There are a ton of different drum brands that I like, but my favorite has got to be Drum Workshop. Every DW set I’ve tried playing produced extremely rich and pure sounds. My favorite cymbal brand is Zildjian. For drumsticks, I usually go with Vic Firth, but I’ve also owned a few pairs of Zildjian sticks as well as a pair of Ahead sticks.
My ultimate dream set would look something like this:
It consists of all maple DW shells (two snare, four toms, one bass) and Zildjian cymbals (hi-hats, one splash, three crash, one ride, and one china.)
I’ve noticed that I haven’t said much about my drumming experience on here, so here I go…
I started playing the drums when I was 12. My uncle gave a few lessons here and there, but when I joined the school jazz band club I really started to pick it up. The excitement and passion that comes with playing an instrument really moved me. I started listening to a bunch of different kinds of music just so I could pick out the drum parts and try to play them. When I got into high school, I tried out for the drumline and managed to get the second snare position. I only did marching band for half the year because I transferred to another school. At my new school, I played in the concert band for one year and got some experience playing a ton of percussion instruments. I’d like to think of myself as a well-rounded percussionist because of my different experiences.
That’s me playing for the Cutler Ridge Middle School Jazz Band back in 7th grade. Check out that sick bow tie!
My favorite genres to play are funk, punk and jazz, and I especially love improv jam sessions.
The first set I had was actually my uncle’s. He let me use it all throughout middle school and high school. It was an old five-piece Ludwig set from the early 90s with a metallic silver finish. I had one ride, hi-hats, one splash, two crash, one china and a couple of cowbells. I added on some rotary toms, an extra snare (that sounded super damp) and an electronic drum pad. Man, do I miss that set. Unfortunately my then uncle is now my…well…former uncle, so I can’t visit my baby anymore.
Now, all I have is a basic Alesis electronic set to practice on. If anyone has a full acoustic set to donate to a financially-struggling college student, let me know!
Tell me about your drumming experience in the comment section below.
I’ve been to about 20 to 30 concerts in my life, so I’ve seen a good amount of drum solos. The drum solo is always one of my favorite parts of a show. One has to be a drummer to even begin to understand the technicality of some of the things these legendary drummers do.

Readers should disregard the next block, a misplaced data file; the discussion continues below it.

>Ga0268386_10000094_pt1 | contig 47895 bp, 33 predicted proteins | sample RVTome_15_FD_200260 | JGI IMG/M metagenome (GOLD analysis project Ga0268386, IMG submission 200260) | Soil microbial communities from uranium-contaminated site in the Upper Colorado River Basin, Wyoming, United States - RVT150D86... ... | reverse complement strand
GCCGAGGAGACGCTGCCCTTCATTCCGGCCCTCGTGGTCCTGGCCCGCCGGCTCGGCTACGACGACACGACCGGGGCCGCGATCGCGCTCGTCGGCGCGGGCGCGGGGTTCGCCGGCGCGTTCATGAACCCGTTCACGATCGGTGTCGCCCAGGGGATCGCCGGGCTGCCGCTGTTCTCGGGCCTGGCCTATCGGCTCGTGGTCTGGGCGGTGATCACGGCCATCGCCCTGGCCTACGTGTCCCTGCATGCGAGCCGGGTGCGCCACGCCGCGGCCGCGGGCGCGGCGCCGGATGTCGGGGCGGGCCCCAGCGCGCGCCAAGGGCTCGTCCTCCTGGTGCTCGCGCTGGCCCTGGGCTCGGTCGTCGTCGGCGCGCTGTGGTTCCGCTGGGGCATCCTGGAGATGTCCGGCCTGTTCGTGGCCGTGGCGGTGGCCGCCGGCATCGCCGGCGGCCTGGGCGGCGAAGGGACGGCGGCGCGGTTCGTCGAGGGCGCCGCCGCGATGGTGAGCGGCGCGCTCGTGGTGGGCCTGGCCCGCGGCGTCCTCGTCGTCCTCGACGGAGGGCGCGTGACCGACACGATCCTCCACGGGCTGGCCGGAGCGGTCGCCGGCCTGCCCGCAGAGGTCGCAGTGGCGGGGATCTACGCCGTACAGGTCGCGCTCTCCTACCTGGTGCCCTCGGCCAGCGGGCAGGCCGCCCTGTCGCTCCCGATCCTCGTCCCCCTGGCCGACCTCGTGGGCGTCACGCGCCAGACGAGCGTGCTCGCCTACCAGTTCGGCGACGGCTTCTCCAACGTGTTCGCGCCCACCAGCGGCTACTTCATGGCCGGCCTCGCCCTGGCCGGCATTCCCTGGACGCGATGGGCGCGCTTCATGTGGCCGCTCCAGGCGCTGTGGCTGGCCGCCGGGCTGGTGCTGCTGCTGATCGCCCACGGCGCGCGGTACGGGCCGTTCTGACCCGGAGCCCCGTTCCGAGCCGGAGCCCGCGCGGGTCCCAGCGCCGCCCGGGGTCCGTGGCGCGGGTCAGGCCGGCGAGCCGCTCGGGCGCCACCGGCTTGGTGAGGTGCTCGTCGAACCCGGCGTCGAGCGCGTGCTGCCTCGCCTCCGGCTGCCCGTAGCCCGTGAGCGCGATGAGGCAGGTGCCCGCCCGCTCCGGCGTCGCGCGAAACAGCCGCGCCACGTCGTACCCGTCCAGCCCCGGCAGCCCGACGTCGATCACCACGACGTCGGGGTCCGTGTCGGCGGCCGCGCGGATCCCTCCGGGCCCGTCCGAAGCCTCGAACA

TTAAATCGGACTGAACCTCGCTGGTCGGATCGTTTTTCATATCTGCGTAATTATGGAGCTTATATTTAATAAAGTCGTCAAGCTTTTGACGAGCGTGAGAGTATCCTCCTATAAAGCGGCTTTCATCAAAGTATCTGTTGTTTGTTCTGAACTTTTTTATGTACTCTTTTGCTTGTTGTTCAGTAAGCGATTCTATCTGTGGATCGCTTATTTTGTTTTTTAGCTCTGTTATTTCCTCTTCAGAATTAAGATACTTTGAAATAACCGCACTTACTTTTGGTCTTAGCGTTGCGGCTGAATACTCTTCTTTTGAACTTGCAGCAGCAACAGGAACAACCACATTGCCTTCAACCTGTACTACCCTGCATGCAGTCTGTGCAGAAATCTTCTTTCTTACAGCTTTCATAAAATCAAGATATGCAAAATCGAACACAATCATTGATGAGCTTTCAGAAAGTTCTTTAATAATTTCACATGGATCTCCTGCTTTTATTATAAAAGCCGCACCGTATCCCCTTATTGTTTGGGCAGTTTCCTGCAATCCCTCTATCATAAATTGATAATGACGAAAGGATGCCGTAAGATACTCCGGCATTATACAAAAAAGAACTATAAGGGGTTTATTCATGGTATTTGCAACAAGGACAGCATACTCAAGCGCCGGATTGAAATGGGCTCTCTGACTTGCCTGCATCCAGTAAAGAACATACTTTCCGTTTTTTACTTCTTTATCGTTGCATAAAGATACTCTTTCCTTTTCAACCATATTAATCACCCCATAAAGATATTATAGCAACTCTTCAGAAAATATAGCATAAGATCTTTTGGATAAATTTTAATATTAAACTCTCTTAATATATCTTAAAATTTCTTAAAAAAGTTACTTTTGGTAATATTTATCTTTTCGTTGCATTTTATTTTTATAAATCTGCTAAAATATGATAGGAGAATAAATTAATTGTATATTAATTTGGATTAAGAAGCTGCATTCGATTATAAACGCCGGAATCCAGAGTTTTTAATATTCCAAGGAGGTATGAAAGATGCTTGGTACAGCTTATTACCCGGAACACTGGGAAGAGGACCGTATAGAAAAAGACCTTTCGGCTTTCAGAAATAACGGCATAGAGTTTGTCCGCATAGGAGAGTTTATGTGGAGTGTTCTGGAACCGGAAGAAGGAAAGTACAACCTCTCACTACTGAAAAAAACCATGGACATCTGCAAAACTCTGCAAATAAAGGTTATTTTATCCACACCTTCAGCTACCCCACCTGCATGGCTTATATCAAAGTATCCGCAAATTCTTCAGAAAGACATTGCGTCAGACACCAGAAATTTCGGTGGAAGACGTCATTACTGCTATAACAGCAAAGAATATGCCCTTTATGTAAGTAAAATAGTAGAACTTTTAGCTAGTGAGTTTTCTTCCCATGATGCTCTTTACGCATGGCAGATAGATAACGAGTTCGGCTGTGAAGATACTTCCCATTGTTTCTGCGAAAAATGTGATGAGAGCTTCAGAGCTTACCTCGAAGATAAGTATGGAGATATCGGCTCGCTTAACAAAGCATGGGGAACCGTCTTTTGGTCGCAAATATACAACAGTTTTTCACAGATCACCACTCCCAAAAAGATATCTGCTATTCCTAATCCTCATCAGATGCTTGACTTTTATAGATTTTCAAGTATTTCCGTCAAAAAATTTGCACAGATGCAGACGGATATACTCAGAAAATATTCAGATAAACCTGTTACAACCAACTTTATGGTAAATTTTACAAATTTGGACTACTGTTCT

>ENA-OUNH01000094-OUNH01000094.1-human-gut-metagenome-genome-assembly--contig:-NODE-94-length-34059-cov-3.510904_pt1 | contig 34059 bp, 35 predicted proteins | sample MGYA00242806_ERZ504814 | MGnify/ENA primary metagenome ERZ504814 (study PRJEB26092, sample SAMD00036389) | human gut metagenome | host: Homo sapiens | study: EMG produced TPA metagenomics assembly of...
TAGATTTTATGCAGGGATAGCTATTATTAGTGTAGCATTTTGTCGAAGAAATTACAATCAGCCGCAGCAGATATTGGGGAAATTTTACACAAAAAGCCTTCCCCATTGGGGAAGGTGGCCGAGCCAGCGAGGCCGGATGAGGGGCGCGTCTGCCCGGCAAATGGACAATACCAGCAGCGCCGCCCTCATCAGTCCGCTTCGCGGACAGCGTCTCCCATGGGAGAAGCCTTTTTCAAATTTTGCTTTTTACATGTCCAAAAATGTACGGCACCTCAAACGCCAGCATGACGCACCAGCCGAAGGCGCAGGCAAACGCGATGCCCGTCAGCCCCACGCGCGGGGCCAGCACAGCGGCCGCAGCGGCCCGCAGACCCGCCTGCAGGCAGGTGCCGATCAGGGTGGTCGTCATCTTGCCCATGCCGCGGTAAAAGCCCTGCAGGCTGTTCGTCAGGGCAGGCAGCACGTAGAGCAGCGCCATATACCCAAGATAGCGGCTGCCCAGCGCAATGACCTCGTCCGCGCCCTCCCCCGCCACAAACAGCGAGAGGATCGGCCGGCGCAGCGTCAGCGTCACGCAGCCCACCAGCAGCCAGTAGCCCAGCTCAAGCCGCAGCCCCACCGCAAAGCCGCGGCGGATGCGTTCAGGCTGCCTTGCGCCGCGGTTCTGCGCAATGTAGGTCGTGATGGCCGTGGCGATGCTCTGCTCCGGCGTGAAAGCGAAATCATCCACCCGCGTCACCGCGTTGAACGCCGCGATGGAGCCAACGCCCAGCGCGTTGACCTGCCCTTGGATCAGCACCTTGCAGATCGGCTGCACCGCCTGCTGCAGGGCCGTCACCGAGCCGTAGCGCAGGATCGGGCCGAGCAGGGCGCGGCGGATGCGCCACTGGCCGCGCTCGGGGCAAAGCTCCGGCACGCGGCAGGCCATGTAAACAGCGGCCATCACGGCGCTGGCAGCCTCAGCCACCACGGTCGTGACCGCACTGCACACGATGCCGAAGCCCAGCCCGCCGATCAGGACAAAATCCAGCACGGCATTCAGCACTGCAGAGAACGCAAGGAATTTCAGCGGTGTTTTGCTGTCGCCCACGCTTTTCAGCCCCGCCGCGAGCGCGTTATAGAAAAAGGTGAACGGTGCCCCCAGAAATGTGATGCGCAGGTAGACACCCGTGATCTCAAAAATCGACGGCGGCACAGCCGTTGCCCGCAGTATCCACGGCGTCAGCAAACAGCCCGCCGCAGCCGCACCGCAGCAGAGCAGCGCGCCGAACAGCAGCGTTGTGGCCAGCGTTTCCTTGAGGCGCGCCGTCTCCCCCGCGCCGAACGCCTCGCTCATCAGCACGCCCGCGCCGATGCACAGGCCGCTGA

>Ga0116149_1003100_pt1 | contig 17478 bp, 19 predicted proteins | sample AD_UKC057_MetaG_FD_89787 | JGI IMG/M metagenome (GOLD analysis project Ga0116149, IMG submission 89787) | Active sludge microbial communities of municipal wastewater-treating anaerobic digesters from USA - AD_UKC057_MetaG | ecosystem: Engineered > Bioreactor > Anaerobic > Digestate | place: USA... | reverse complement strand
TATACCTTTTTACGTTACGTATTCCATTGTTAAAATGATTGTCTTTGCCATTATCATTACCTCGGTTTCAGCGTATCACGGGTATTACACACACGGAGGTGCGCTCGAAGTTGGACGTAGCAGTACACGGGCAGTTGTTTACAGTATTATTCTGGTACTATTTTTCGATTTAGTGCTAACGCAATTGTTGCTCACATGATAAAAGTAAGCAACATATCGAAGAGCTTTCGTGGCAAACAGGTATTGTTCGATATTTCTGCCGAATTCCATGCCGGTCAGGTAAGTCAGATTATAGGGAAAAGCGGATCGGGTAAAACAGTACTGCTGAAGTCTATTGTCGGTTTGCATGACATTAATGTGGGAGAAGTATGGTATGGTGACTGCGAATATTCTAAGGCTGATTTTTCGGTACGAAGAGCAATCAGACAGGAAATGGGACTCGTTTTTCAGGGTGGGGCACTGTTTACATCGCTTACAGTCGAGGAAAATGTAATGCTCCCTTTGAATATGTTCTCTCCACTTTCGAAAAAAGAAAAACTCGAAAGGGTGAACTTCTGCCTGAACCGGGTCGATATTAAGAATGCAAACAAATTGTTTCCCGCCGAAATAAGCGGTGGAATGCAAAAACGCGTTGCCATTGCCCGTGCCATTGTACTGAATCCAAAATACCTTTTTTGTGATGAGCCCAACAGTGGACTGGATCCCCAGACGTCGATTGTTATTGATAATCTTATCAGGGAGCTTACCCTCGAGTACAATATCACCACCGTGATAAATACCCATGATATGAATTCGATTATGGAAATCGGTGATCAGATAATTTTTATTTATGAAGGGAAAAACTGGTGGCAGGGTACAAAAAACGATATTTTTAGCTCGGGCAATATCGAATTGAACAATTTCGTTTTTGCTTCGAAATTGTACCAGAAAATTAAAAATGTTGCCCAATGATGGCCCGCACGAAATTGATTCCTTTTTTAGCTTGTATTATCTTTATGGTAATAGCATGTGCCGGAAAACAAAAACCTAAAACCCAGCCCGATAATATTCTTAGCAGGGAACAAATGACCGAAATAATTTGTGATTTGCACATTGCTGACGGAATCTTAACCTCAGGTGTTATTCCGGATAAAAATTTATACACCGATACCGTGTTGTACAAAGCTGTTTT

5. Carter Beauford
Beauford starts off the list at number five. I especially love his playing style. He turns his palms upward when he plays which is very unorthodox, but it seems to help the flow of his fills.
4. Lars Ulrich
Ulrich has a very powerful playing style which, in return, makes his solos very powerful. When he hits the heads, he hits them HARD.
3. Travis Barker
I loved Barker’s solo because he mixed in some hip-hop elements into it. He also performed his solo on a moving platform that spun him around and put him go upside down. It was rad.
2. Joey Jordison
Jordison takes speed to a whole new level. He’s a beast with the double pedals and incorporated them into almost every song and solo. Oh, and his set also awesomely moves around.
1. Neil Peart
Of course, Neil Peart tops off my list. Just watch the video, you’ll understand why.
Which drum solo is your favorite? Let me know in the comments section below.
Back when I played the snare drum for the marching band in high school, I found that not a lot of people know about the origins of the traditional snare drum grip. If you’ve ever seen a marching band, you might’ve noticed that the snare drummers play with their left hands turned upward like this:
Photo credit: Brad Halls
The reason for this awkward-looking grip is that drummers from previous eras played with snare drums that were angled off to the right due to the fact that the drums had a single sling. This can be seen in the painting Spirit of ’76 by Archibald MacNeal Willard, 1875.
Spirit of ’76
People continue to use the traditional style grip either because they prefer the technique over the more common matched-style grip or because it’s a tradition to use it. According to Steve Fidyk from the Modern Drummer Education Team, “traditional grip is useful to learn because it produces a certain sound that works great when playing drumming patterns in the rudimental/traditional style.” Another member of the Education Team, Bill Bachman, doesn’t feel the same way. “I’ve yet to find anything traditional grip can do—from a technical perspective—that matched grip can’t do better,” he stated.
Whatever style you use, enjoy what you do! Don’t let people tell you that you’re doing something right or wrong. It’s all about preference and comfort. If you agree or disagree, or simply have thoughts on the matter, please comment below.
The University of South Florida Jazz Combos band performed on Nov. 13, 2013 in the Barness Recital Hall. Mitchell Montgomery did an extraordinary job interpreting some difficult drum parts. Songs played by the group include Miles Davis’ “Nardis” and John Coltrane’s “Moment’s Silence.” Accompanied with this post are a few photos from the show.
If you have any cool concert stories, please share them below!